The algorithm involves two basic mathematical operations: conditional expectations and iterative minimization; thus, the transformation is referred to as alternating conditional expectations. Using eq. (4) to transform all variables, one variable is fixed and the transformation of the variable in question is estimated using a nonparametric data smoothing technique; the algorithm then continues to the next variable. For each variable, the iterations continue until the mean squared error of eq. (3) has been minimized. Breiman and Friedman (1985) show that the ACE algorithm provides transformations such that *f* (y_{t}), n_{1}(x_{1t}), n_{2}(x_{2t}), …., and n_{k} (x_{kt}) converge asymptotically to the true functional forms of the optimal transformations. The distinction of these transformations is that ACE does not treat the explanatory variables as fixed, but instead treats the variables as drawn from a joint distribution. After the estimation of n_{i} (x_{it}) (i = 1,2,…,k), *f* (y_{t}) is estimated, conditioned on these estimates, according to eq. (5). Alternating between Eqs. (4, 5), the ACE method iterates until eq. (3) is minimized. The transformations of n_{i}*(x*i*) (i = 1,2,…,k) and *f* ^{*}(y) that achieve minimization are the optimal transformations.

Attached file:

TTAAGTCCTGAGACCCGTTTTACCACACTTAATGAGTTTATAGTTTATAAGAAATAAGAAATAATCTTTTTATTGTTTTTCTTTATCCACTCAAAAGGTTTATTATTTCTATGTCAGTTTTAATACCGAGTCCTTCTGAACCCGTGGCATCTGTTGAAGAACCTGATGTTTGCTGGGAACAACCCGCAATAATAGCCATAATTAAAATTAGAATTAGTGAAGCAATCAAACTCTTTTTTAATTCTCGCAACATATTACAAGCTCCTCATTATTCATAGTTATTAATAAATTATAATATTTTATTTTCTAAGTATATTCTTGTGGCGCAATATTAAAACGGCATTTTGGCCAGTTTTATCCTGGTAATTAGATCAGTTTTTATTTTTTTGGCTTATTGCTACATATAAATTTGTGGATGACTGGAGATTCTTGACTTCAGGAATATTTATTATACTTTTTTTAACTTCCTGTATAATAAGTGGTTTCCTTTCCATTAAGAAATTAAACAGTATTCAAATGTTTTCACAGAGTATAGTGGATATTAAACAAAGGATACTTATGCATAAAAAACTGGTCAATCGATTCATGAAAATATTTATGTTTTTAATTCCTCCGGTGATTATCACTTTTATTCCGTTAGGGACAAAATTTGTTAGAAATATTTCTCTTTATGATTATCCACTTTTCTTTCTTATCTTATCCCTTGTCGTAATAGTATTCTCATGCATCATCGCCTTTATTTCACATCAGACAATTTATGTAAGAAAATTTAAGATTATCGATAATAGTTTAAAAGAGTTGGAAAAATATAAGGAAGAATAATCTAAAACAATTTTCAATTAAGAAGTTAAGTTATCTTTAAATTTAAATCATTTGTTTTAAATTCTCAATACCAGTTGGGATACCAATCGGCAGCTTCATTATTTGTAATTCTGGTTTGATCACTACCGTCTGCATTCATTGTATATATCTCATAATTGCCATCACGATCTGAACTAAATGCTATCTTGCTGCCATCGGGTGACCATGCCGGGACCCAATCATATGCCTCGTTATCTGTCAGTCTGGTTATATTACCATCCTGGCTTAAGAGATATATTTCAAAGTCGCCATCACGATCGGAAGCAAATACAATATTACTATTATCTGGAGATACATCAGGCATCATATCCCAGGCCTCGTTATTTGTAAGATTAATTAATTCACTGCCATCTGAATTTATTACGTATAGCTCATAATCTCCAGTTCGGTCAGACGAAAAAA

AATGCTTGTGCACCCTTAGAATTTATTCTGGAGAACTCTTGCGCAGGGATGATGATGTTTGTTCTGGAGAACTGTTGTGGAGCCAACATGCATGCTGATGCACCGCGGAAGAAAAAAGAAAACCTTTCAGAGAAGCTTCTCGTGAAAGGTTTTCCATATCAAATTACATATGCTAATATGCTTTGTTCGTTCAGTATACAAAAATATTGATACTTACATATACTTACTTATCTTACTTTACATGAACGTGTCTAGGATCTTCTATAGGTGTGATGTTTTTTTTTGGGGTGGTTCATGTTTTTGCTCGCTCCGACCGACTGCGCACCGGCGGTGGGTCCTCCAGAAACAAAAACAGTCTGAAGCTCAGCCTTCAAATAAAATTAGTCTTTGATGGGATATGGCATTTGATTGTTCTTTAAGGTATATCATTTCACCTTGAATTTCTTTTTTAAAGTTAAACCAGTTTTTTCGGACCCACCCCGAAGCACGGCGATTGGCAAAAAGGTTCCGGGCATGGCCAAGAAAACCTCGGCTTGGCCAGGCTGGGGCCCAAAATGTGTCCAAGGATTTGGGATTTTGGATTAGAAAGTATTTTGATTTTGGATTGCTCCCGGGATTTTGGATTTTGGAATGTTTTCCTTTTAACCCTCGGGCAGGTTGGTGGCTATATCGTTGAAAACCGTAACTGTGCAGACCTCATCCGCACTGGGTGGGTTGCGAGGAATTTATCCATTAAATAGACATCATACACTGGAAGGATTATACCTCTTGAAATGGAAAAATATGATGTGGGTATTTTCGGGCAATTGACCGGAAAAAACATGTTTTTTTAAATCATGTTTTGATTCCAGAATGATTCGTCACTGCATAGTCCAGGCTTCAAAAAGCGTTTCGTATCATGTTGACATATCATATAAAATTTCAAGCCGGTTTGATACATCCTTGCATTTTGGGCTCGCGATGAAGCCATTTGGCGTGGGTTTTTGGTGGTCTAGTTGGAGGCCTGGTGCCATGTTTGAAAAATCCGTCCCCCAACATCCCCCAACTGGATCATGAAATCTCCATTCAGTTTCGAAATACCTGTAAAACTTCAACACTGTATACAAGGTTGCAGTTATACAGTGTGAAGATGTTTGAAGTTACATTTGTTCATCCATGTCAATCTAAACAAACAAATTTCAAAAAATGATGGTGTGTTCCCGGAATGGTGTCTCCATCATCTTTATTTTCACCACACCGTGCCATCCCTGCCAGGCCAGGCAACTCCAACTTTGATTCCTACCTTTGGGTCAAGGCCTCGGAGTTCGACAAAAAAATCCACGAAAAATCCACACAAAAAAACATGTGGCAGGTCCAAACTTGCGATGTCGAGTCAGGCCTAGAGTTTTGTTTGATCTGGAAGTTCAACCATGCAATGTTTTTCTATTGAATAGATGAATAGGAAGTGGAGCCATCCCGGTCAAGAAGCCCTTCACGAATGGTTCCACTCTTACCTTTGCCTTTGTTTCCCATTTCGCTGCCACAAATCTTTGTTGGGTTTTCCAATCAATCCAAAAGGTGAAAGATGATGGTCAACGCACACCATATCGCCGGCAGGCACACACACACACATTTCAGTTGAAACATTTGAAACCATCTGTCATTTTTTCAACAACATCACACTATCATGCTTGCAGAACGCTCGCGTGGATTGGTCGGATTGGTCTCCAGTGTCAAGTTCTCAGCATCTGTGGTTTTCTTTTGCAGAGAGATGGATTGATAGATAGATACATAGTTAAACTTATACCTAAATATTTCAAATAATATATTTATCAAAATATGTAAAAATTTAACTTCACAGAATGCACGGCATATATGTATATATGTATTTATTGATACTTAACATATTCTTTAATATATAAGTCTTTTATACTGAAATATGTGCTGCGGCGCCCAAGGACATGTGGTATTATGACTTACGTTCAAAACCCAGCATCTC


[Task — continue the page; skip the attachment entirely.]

#### Nonlinear Cointegration